Saturday, March 18, 2017

PG Rated

Here's an interview with P. G. Wodehouse in The Paris Review.  (Done when he was well into his 90s.)  I read a lot of Wodehouse in law school.  It was literally comic relief.

He's one of the best comic writers in the English language.  He may not be the deepest, but he sure knows how to keep you reading.

Here's part of the reason, according to the man himself:

...always get to the dialogue as soon as possible.  I always feel the thing to go for is speed.  Nothing puts the reader off more than a great slab of prose at the start.  I think the success of every novel--if it's a novel of action--depends on the high spots.  The thing to do is to say to yourself, "Which are my big scenes?" and then get every drop of juice out of them.  The principle I always go on in writing a novel is to think of the characters in terms of actors in a play.  I say to myself, if a big name were playing the part, and if he found that after a strong first act he had practically nothing to do in the second act, he would walk out.  Now, then, can I twist the story so as to give him plenty to do all the way through?  I believe the only way a writer can keep himself up to the mark is be examining each story quite coldly before he starts writing it and asking himself if it is all right as a story.  I mean, once you go saying to yourself, "This is a pretty weak plot as it stands, but I'm such a hell of a writer that my magic touch mill make it okay," you're sunk. If they aren't in interesting situations, characters can't be major characters, not even if you have the rest of the troop talk their heads off about them.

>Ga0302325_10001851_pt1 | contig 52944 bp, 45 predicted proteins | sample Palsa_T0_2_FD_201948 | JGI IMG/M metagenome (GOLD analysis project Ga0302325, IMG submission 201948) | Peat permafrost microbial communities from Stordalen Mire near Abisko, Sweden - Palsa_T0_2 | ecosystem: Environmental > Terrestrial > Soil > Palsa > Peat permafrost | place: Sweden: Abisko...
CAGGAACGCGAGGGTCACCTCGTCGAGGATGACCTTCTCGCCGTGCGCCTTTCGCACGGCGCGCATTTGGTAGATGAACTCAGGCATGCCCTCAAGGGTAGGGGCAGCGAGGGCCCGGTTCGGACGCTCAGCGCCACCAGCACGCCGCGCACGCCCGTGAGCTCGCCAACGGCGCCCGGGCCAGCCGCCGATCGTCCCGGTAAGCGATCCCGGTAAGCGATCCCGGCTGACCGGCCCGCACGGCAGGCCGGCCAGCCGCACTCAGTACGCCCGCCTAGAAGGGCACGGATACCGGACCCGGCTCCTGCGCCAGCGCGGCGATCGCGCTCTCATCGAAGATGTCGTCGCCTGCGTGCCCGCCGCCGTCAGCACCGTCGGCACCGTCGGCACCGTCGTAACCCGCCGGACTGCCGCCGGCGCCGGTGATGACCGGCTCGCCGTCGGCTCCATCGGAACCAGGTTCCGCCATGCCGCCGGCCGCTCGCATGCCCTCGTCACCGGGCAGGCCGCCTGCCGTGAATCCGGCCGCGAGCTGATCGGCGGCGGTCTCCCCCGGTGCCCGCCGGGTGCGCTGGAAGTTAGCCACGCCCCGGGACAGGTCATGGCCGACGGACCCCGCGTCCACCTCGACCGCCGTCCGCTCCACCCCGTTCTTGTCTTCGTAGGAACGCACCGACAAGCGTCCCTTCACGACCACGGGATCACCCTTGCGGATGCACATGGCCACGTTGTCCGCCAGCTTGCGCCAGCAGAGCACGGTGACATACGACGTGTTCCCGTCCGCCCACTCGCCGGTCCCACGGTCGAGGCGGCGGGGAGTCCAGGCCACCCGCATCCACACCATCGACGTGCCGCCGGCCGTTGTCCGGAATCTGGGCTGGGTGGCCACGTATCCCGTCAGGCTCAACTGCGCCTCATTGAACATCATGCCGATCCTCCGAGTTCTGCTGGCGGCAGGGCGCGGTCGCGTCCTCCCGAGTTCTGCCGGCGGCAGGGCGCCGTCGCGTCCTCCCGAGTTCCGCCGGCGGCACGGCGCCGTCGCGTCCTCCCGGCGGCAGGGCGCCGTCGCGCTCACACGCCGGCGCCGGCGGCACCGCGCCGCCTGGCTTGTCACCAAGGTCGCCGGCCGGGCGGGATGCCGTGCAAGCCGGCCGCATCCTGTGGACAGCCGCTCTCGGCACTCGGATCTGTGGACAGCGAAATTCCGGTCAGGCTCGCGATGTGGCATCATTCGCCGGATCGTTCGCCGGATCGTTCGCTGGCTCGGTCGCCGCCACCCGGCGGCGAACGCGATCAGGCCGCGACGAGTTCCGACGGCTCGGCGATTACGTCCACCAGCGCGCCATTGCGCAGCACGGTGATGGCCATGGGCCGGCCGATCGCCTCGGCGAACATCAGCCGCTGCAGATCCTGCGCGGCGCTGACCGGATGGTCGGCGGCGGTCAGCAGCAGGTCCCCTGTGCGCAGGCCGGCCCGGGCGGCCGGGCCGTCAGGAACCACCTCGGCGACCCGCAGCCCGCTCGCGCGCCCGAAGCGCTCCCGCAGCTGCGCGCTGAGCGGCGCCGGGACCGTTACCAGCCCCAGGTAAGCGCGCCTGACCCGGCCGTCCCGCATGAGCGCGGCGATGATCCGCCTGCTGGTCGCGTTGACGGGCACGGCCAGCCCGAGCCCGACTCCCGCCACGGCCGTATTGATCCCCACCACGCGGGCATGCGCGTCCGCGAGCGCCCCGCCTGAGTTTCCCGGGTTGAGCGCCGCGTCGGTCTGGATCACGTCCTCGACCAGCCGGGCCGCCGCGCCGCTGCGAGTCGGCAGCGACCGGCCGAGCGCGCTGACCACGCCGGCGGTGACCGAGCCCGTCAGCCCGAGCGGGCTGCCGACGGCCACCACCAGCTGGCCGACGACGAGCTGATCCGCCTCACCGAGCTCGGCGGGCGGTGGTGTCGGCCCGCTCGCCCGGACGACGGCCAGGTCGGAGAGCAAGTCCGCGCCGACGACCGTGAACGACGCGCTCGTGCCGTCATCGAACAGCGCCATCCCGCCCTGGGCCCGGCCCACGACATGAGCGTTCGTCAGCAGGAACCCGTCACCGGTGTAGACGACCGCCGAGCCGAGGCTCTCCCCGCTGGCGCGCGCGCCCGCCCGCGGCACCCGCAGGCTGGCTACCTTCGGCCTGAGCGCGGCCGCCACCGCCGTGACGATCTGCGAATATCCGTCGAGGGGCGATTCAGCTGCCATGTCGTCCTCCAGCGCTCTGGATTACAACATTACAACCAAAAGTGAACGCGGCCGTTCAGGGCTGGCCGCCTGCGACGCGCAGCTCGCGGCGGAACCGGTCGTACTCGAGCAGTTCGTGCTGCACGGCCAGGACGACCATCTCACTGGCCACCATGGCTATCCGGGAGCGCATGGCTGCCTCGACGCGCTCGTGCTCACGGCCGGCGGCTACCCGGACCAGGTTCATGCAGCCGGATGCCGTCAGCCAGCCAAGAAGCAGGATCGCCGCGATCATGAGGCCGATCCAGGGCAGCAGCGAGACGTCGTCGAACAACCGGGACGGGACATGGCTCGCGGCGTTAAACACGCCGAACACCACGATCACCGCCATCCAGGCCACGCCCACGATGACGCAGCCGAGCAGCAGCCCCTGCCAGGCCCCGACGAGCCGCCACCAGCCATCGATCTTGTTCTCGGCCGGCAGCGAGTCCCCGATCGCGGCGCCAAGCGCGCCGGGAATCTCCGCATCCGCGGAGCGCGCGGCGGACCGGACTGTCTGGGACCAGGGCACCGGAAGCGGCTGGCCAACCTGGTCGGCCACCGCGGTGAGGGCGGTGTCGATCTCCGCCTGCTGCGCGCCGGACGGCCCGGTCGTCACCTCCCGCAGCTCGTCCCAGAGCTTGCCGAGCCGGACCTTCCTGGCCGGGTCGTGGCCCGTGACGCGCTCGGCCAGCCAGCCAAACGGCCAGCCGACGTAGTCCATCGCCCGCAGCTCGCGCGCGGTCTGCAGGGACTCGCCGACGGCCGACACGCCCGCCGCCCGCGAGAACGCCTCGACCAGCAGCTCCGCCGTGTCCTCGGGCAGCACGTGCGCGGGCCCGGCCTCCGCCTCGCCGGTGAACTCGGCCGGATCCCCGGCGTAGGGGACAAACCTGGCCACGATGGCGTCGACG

Anonymous Anonymous said...

Remarkable. I have to say, I have always thought you are as interesting as Wodehouse himself.

(Well, that's poorly phrased. But for you I wouldn't know who Wodehouse was.)

SWMBCg, etc,

12:44 PM, March 18, 2017  
Blogger LAGuy said...

Thanks, I guess.

2:10 PM, March 18, 2017  
Blogger New England Guy said...

I've mentioned this before but in a Wodehouse biography I read 7 or 8 years ago, I remember it was reported he drove himself crazy over the plots of his novels. I thought this was odd since, you never really remember the plots but more the characters, dialogue, descriptions and set pieces. This interview goes to show (I think) that even if the plots are ultimately not important to the reader, they were important to him as architecture of the whole story and made all the other story come to the front and work.

7:58 AM, March 19, 2017  
Blogger LAGuy said...

He admits the humor comes from his characters, but when you read his novels, they move forward quite well due to their plots (often with cliffhangers at the end of each chapter to keep you going).

10:13 AM, March 19, 2017  

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